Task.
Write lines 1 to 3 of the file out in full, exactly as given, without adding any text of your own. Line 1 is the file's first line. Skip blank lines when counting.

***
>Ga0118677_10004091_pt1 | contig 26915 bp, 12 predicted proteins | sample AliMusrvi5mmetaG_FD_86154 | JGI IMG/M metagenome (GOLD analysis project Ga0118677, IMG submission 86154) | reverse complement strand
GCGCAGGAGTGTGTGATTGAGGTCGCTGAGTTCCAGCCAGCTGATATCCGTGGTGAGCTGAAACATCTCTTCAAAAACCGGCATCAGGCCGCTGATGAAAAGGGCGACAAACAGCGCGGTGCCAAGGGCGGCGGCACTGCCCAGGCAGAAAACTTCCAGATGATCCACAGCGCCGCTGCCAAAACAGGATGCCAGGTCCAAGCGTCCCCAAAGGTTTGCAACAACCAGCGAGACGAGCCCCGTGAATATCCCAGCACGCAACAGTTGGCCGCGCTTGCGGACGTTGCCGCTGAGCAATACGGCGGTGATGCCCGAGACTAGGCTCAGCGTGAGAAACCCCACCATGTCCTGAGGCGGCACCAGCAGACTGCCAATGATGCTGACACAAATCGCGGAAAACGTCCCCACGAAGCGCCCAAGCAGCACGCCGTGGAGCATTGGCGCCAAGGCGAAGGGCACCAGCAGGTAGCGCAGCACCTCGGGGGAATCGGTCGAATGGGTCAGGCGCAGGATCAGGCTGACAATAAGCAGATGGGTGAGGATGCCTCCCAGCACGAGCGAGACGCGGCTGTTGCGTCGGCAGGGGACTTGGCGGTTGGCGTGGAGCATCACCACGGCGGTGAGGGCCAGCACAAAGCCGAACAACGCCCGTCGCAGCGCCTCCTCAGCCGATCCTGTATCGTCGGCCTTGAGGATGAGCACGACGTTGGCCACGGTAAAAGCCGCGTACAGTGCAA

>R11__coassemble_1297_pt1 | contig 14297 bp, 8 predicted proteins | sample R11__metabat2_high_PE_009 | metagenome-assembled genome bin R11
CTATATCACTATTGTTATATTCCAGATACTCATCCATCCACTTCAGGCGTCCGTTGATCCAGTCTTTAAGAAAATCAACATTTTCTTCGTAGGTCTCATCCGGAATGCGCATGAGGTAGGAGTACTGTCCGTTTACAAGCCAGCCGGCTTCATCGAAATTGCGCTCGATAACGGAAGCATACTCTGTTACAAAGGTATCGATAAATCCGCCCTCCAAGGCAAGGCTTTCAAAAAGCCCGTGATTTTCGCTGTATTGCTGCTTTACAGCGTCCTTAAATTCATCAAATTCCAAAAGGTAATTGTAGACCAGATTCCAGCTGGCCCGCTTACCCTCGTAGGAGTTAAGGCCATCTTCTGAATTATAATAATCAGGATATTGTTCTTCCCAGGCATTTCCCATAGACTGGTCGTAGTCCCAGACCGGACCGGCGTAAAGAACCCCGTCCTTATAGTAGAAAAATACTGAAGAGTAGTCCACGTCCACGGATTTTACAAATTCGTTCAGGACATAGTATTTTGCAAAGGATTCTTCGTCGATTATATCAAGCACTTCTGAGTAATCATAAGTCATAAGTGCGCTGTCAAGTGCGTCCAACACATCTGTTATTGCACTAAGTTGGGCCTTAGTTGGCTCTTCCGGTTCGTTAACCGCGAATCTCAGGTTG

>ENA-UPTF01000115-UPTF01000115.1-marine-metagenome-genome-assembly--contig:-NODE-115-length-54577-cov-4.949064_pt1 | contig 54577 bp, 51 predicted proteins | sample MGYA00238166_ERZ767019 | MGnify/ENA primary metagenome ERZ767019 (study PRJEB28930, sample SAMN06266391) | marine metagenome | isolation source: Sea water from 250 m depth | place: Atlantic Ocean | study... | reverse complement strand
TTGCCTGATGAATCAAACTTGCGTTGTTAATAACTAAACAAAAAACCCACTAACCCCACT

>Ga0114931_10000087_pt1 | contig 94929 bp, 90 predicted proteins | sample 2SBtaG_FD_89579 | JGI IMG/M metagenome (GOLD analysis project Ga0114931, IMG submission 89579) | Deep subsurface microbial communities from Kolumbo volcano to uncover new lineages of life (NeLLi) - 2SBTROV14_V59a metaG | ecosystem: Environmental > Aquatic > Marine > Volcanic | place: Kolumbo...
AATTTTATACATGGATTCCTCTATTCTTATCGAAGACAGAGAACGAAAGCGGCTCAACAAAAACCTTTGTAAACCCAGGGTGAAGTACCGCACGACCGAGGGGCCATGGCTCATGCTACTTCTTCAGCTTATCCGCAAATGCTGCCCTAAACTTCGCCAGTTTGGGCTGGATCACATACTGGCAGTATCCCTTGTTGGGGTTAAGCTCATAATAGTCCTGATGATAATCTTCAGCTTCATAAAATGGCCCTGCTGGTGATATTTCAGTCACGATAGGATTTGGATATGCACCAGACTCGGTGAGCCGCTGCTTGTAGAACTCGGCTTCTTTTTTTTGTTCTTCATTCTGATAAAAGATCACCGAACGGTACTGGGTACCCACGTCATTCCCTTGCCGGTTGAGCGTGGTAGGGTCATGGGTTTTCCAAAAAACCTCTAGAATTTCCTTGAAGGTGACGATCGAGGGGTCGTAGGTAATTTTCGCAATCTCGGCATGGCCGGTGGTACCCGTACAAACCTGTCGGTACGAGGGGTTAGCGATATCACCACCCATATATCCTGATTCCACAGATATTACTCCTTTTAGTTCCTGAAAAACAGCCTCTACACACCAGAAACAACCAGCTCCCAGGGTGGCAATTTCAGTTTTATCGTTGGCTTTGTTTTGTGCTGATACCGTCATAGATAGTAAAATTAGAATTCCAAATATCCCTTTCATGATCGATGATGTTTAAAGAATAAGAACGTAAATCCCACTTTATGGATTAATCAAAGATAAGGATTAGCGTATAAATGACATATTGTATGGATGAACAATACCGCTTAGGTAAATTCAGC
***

>Ga0118677_10004091_pt1 | contig 26915 bp, 12 predicted proteins | sample AliMusrvi5mmetaG_FD_86154 | JGI IMG/M metagenome (GOLD analysis project Ga0118677, IMG submission 86154) | reverse complement strand
GCGCAGGAGTGTGTGATTGAGGTCGCTGAGTTCCAGCCAGCTGATATCCGTGGTGAGCTGAAACATCTCTTCAAAAACCGGCATCAGGCCGCTGATGAAAAGGGCGACAAACAGCGCGGTGCCAAGGGCGGCGGCACTGCCCAGGCAGAAAACTTCCAGATGATCCACAGCGCCGCTGCCAAAACAGGATGCCAGGTCCAAGCGTCCCCAAAGGTTTGCAACAACCAGCGAGACGAGCCCCGTGAATATCCCAGCACGCAACAGTTGGCCGCGCTTGCGGACGTTGCCGCTGAGCAATACGGCGGTGATGCCCGAGACTAGGCTCAGCGTGAGAAACCCCACCATGTCCTGAGGCGGCACCAGCAGACTGCCAATGATGCTGACACAAATCGCGGAAAACGTCCCCACGAAGCGCCCAAGCAGCACGCCGTGGAGCATTGGCGCCAAGGCGAAGGGCACCAGCAGGTAGCGCAGCACCTCGGGGGAATCGGTCGAATGGGTCAGGCGCAGGATCAGGCTGACAATAAGCAGATGGGTGAGGATGCCTCCCAGCACGAGCGAGACGCGGCTGTTGCGTCGGCAGGGGACTTGGCGGTTGGCGTGGAGCATCACCACGGCGGTGAGGGCCAGCACAAAGCCGAACAACGCCCGTCGCAGCGCCTCCTCAGCCGATCCTGTATCGTCGGCCTTGAGGATGAGCACGACGTTGGCCACGGTAAAAGCCGCGTACAGTGCAA

>R11__coassemble_1297_pt1 | contig 14297 bp, 8 predicted proteins | sample R11__metabat2_high_PE_009 | metagenome-assembled genome bin R11